2 of 3 people found the following review helpful
So wonderful that I read it twice!,
This review is from: Wonder (Hardcover)
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This is really a story about love and kindness and seeing past the surface to understand and respect every human being, no matter how different they seem. August Pullman goes through such an amazing year of challenges, growth and transition during fifth grade, his first time in a real school (not homeschool), but in spite of sometimes gut wrentching challenges, August ("Auggie") comes out very much on top, leading his proud and happy mother to say at the end of the book, "You really are a wonder, Auggie. You are a wonder."
The two most remarkable things that make this story, in my opinion, are, of course August's astonishingly different face, and also his amazingly loving family. August was born with serious birth defects, mainly affecting his face, and has gone through many many surgeries and procedures to improve his health and appearance. Because of all the surgery and health considerations Auggie has been home-schooled and, I might add quite sheltered by his family. The love of the Pullman family is truly beautiful thing, but I actually do think that they over-protected August quite a bit in the first chapters (or, in his life up to the point that they make the decision to have him attend school). I've read a lot of memoirs and watched movies and things about people who have disabilities or children with them, and the successful ones tend to treat that child like s/he is no different from the rest. Or the person gets on with their life not trying to be "special". So, yeah, Auggie has been pretty sheltered by his mom and dad and even his sister Via, all of whom love him with a fierceness. So, even though he is a wonder of a kid--loving, capable, and brave; he is a bit of a baby in some ways, and he really does a lot of emotional maturing in the course of this book.
What a huge thing that must be, though, to know that you look so weird that EVERYONE is startled when they see you, even though many try very hard to hide it. Staring is a big, big issue that August has to deal with all the time. People staring, people pretending not to stare, people staring and pointing, people staring and whispering about him, people avoiding touching or coming near him, even some young kid screaming, or older kids jeering. No wonder he is scared to go to school where so many people will see him all the time.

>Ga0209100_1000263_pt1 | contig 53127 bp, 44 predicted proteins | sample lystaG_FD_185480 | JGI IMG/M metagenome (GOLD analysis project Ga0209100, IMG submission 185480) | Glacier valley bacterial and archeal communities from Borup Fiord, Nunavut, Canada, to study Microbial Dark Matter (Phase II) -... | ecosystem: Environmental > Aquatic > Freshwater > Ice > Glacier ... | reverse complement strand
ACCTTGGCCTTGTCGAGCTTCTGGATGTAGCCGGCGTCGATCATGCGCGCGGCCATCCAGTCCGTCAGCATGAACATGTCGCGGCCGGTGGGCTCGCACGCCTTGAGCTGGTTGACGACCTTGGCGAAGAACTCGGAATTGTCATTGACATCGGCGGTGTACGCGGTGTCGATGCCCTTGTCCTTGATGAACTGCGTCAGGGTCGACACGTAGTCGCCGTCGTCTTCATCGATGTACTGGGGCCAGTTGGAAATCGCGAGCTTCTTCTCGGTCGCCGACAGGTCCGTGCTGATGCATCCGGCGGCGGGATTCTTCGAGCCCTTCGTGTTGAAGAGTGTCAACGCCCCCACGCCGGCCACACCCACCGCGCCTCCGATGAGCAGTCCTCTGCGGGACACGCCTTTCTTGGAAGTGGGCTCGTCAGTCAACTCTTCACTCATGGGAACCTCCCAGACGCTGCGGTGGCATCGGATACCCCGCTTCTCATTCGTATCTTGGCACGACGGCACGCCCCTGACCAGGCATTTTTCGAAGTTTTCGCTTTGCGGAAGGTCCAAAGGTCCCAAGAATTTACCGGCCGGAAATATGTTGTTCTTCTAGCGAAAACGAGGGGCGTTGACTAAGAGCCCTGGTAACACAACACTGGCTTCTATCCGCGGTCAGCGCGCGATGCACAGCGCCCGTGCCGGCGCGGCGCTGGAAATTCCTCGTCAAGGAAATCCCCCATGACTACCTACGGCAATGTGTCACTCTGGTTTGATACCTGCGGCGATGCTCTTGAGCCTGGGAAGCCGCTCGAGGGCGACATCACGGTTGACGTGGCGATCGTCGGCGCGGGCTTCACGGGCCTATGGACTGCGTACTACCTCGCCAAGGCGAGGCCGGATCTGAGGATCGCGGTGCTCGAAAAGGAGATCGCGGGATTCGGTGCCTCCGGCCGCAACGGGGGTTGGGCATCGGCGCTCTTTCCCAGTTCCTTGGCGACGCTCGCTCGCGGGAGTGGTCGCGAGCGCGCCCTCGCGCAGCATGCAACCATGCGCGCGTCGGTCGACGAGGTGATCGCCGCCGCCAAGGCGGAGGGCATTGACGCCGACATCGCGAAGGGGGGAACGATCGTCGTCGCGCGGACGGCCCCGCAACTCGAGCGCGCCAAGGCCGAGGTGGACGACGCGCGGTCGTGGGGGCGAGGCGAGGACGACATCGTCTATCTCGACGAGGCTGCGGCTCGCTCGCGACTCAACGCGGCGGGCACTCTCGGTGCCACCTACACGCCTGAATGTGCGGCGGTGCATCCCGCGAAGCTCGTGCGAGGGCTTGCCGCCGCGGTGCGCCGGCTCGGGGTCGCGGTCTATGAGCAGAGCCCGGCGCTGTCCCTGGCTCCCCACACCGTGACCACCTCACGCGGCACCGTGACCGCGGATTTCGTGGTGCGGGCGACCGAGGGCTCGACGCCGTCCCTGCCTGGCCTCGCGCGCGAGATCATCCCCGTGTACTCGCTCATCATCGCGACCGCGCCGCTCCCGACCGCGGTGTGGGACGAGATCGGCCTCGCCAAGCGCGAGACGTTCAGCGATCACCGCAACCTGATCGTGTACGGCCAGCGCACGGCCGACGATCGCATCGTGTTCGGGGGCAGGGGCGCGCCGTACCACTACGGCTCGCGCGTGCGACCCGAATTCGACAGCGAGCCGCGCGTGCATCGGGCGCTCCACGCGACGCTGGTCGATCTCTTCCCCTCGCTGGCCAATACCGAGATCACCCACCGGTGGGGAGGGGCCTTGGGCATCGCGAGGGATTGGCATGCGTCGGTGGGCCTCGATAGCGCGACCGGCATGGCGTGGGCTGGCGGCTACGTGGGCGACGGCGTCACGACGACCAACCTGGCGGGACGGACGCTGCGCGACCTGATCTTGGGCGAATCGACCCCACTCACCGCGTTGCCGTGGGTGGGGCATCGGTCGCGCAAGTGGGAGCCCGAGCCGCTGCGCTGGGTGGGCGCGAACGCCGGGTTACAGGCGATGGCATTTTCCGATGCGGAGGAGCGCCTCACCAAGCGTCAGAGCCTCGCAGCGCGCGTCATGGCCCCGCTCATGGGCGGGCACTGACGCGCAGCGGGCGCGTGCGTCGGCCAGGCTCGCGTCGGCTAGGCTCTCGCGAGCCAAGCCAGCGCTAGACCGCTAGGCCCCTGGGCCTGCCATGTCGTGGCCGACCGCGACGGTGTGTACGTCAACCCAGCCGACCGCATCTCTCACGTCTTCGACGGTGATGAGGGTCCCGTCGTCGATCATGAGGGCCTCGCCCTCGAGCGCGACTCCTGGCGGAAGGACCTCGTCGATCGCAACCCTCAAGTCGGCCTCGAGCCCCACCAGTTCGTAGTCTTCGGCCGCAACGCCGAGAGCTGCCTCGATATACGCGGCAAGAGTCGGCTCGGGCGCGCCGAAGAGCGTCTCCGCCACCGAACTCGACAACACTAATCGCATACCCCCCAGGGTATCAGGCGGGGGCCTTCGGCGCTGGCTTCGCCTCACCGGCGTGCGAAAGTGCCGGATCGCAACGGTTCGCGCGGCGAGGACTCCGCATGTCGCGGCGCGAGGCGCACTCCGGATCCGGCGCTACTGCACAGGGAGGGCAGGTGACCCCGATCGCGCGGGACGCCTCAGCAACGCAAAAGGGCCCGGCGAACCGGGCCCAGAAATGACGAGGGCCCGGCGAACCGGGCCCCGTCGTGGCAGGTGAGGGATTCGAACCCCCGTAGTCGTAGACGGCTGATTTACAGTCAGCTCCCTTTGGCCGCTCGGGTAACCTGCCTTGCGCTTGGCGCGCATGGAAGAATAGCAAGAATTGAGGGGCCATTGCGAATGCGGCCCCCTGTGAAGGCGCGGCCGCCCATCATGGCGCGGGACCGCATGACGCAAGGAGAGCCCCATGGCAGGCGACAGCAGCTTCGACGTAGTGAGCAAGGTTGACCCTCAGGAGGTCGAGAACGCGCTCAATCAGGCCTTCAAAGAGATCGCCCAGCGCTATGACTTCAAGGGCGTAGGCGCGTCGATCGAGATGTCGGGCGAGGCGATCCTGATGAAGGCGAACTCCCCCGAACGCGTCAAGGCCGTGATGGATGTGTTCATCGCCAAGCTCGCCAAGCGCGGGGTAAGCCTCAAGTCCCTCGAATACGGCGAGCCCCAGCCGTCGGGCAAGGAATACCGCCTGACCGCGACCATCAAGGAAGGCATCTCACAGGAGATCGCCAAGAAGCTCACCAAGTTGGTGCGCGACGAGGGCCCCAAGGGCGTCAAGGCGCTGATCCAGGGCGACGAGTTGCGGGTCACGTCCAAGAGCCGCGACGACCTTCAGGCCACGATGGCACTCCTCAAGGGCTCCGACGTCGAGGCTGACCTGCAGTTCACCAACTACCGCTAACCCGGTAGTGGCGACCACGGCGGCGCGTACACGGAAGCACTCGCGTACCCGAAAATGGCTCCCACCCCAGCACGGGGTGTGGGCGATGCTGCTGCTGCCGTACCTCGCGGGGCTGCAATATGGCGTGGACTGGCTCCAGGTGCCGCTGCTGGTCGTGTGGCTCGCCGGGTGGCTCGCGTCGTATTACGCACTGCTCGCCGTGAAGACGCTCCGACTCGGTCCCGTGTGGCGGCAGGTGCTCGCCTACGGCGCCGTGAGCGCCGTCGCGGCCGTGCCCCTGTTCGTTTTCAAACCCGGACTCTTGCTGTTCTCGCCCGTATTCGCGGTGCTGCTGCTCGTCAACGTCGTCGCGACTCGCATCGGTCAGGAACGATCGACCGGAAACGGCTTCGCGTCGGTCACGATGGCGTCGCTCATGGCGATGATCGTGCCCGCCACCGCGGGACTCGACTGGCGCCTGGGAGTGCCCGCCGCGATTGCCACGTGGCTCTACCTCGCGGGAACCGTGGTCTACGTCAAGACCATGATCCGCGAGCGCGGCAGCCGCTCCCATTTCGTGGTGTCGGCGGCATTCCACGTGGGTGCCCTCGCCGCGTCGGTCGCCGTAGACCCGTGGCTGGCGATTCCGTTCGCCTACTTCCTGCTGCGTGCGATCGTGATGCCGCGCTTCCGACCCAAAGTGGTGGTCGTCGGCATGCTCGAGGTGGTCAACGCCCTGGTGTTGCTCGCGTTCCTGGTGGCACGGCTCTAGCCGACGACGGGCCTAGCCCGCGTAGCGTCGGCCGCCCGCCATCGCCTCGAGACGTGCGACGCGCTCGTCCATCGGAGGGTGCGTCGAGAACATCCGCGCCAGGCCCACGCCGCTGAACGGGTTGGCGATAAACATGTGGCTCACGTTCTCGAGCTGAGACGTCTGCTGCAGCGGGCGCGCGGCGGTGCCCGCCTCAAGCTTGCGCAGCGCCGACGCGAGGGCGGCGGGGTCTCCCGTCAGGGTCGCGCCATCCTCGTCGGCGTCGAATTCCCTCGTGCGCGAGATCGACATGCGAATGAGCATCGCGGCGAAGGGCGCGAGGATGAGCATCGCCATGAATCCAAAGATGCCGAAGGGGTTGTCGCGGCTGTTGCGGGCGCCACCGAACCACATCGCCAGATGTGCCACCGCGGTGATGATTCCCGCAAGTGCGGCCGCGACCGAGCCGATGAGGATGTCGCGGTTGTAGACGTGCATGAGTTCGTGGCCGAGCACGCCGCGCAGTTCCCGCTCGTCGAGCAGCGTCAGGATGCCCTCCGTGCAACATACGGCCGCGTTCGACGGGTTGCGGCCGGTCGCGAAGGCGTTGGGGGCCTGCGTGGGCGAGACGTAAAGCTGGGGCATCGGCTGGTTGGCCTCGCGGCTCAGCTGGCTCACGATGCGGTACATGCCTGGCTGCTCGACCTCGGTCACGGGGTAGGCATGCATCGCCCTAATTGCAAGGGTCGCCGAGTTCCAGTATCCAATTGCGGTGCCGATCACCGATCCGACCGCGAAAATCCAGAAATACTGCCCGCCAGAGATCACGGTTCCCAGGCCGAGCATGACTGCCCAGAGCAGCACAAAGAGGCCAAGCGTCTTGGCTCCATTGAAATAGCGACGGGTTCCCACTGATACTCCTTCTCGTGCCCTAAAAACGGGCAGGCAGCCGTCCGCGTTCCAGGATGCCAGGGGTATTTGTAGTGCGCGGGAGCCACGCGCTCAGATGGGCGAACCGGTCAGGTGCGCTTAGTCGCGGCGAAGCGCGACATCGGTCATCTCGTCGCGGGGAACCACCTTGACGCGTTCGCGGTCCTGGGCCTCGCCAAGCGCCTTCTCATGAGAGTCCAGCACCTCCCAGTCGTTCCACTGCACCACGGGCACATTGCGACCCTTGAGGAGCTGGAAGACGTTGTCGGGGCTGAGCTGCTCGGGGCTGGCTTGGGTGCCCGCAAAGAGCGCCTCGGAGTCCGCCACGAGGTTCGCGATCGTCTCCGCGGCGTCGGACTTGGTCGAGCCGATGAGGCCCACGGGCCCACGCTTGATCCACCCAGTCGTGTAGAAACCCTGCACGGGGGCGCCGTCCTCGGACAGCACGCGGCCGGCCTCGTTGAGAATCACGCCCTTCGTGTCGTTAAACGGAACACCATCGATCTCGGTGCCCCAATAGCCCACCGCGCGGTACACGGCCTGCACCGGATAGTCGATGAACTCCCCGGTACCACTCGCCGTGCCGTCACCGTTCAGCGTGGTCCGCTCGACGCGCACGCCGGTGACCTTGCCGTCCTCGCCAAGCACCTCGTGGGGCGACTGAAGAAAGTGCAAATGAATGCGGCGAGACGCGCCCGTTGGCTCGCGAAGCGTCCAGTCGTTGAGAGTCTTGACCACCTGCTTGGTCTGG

At first, he has only a couple of friends at Beecher Prep, the private school in NYC he attends (he had to go through qualifying entrance exams to get it), and one kid, Julian, a suck-up phony from a very rich family tries to get people to be mean to him. One boy, Jack, hangs around as a friend, but, even intially it was at the request of the school's principal for him to befriend Auggie and show him around. The friendship gets sorely tested. One girl, Summer, is not vainly involved in the schoolgirl cliques and invites August to sit at her table and eat with her, which he does all year. Things get a whole lot worse for Auggie before they get better, and I think the author does a very good job with the part of the story where things really come to a head at the 5th grade nature camp trip, and how that resolves.
I also like how the story is told in sections from the vantage point of the different characters. Auggie of course has a lot to say. Next his sister tells her point of view. The author does a great job of describing what it might be for a sibling of a child with many special medical and other needs. She loves August very much and is very loved by her family, but even so she recognizes that their world necessarily revolves around August and his changing needs. Also, Auggie's friend Jack narrates a section, as well as Via's boyfriend, and Miranda, Via's childhood best friend who has always cherished August, and the girl Summer who befriends August at lunchtime at Beecher Prep. I think this way of writing is a good way to tell the story, as it shows how there are many different ways of looking at this same person, and that he really is a person and not just a face.
I agree with the reviewers who recommend that this book should be read and re-read and discussed by young people and people of all ages. It could really help open people's eyes and hearts and minds.